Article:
Human umbilical cord blood cells (HUCBC) are well known specific immunomodutators that confer a balanced (i.e. without complete immunosuppression, GVHD, or rejection) alteration of both peripheral and central immune responses. Other investigators have demonstrated they promote mobilization of adult bone marrow (BM) progenitor cells. In addition we recently demonstrated sera derived from HUCBC-infused PSAPP mice significantly inhibited microglial CD40 expression induced by IFN-? and markedly increased microglial A? phagocytic activity without unacceptable immune compromise. In confirmation, this effect was inhibited by the ligation of CD40 with CD40L protein. Importantly, primary adult microglia from these HUCBC-infused mice also showed increased A? phagocytic activity, and a strong A? IgG titer. Together these data suggest a balanced alteration of both innate and humoral immune microenvironments mediated by an HUCBC induced suppression of CD40 signaling and enhancement of A? IgG production. In accord with this downregulation of neurotoxic innate responses and upregulation of salutary humoral responses, A? levels/?- amyloid deposits and cerebral amyloid angiopathy (CAA;an inflammatory response to vascular amyloid deposits) are reduced by HUCBC infusion in vivo, with attendant: (a) increased serum levels of A?1-40, 42, suggesting efflux from the CNS (b) decreased soluble CD40L serum levels, (c) decreased microglial CD40 expression, and finally, (d) elevated CNS/serum levels of anti-inflammatory (IL-10 and TGF-21) with decrease pro-inflammatory cytokines (IL-1? and TNF-a). Finally, our preliminary data suggests that, compared with control primary BM derived monocytes/macrophages (MO/X), MO/X from HUCBC-infused PSAPP mice show enhanced A? phagocytic activity. These data along with our previous findings that crossing Tg2576 mice with CD40L null mice or treating PSAPP mice with CD40L antibody reduced A? loads, lead us to hypothesize that HUCBC infusion confers a mitigation of A?/?-amyloid pathology in Alzheimer's disease (AD) mice by alterations in innate and humoral immunity mediated by CD40-CD40L disruption resulting in mobilization of BM-derived progenitor MO/X, increased anti-inflammatory cytokine production, and increased amyloid clearance from the brain. Here we propose to test the hypothesis that HUCBC mediated dampening of the CD40-CD40L interaction reduces amyloidosis by investigating CD40 signaling in HUCBC infused PSAPP mice. Based on our preliminary data, we additionally plan to reconstitute the effects of HUCBC infusion by administering IL- 10, TGF-?1 and NGF-? alone and in combinations;key factors we found to be essential for HUCBC ability to modulate CD40 activity and amyloidosis without systemic immunosuppression, rejection, or GVHD. Also, we will test the hypothesis that HUCBC infusion mobilizes BM-derived MO/X, leading to transdifferentiation into macrophages which enter the CNS and further differentiate into microglia with enhanced A? phagocytic capacity. It is our long-term goal to move this combination treatment into phase I human trials for patients with mild to moderate AD.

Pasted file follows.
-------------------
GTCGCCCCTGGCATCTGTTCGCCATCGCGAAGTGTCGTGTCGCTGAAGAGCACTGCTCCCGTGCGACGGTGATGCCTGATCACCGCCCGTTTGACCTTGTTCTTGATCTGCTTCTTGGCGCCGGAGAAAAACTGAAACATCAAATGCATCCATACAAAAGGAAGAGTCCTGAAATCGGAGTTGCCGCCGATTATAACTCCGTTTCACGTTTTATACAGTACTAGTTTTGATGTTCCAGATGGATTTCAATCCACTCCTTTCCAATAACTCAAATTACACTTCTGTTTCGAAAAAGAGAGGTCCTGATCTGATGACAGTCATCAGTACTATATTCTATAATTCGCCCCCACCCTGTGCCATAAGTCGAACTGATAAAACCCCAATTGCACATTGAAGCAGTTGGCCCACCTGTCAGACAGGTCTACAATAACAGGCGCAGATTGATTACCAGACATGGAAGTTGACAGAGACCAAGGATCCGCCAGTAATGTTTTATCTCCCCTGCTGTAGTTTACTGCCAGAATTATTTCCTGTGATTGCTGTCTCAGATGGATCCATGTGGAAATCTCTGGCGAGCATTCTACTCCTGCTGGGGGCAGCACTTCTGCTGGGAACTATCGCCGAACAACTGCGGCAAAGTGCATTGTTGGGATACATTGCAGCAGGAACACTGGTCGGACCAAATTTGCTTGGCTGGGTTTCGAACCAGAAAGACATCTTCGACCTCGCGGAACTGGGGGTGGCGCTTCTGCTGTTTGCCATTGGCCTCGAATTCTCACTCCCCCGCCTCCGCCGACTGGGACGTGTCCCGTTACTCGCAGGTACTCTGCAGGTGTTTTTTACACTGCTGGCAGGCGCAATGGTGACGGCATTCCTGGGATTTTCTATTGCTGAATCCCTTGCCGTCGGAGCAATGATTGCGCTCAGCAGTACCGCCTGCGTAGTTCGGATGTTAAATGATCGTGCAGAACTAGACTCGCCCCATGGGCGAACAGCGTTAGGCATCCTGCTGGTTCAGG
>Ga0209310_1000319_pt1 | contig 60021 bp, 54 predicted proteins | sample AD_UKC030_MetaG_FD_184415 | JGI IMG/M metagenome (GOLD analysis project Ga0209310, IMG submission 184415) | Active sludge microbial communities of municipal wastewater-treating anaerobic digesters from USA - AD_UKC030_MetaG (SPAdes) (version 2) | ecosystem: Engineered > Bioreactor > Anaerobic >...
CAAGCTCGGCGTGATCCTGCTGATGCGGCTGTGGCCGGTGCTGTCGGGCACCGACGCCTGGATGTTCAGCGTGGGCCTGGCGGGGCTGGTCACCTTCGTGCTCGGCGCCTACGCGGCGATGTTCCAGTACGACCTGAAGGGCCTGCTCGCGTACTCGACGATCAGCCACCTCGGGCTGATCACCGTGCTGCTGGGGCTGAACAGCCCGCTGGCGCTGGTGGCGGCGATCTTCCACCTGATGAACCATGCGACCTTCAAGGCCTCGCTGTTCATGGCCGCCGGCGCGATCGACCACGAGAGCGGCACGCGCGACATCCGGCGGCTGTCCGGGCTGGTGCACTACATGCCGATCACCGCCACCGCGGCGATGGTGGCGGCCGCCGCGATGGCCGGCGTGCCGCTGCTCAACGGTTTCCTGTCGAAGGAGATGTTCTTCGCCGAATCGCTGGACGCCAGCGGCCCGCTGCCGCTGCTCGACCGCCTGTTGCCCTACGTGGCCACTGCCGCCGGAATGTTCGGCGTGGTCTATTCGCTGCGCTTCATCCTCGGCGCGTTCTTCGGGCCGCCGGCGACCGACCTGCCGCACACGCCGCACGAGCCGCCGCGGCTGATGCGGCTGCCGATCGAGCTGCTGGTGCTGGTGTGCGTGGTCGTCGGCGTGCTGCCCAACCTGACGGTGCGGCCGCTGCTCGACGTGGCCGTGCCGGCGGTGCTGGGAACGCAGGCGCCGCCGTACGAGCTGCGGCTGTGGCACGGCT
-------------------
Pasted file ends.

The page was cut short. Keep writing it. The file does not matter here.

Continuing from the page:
In the past years, we have shown that disruption of signaling through the CD40-CD40L system reduces amyloid deposition in the brains of APP (amyloid precursor protein) overproducing transgenic mice while ameliorating cognitive deficits. The CD40 blockade acts by slowing maturation of activated microglia thereby maintaining a phagocytic phenotype with concurrent decreased production of potentially neurotoxic cytokines (IL-?2 and TNF-?), and increased production of therapeutic anti-inflammatory cytokines (IL-10 and TGF-21) in the CNS. Most importantly this we demonstrated this phagocytic microglial phenotype enhances clearance of amyloid plaques from the brain parenchyma. Unfortunately CD40 blockade carries with it unacceptable immune-depleting side effects which makes this strategy less than optimal for transfer to the clinical setting. Human umbilical cord blood cells (HUCBC) are well known specific immunomodutators that confer a balanced alteration of peripheral and central, innate and humoral immune responses without rejection or systemic immunosuppression. In support, our preliminary data showed that CD40 expression and its signaling functions in peripheral antigen presenting cells (APCs) from HUCBC-infused mice are not affected, while those in the CNS experience increased phagocytic activity, down regulation of toxic cytokines, and increased generation of anti-inflammatory cytokines. Thus, this application proposes to investigate the hypothesis that HUCBC mediated dampening of the CD40-CD40L interaction reduces amyloidosis by investigating CD40 signaling in HUCBC infused PSAPP mice. Furthermore, we plan to investigate the soluble factors, including IL-10, TGF-?1 and NGF-? (these factors significantly elevated in HUCBC-infused mice), which modulate the CD40-CD40L interaction and reduced amyloid parenchymal load in this context with the long term goal of developing a combination treatment for use in human trials. Finally, the contribution of bone marrow-derived MO/X after HUCBC infusion into PSAPP mice will be determined. In summary, the expected results will suggest that HUCBC or, isolated soluble factors that HUCBC induce, would be a novel therapeutic strategy for AD.
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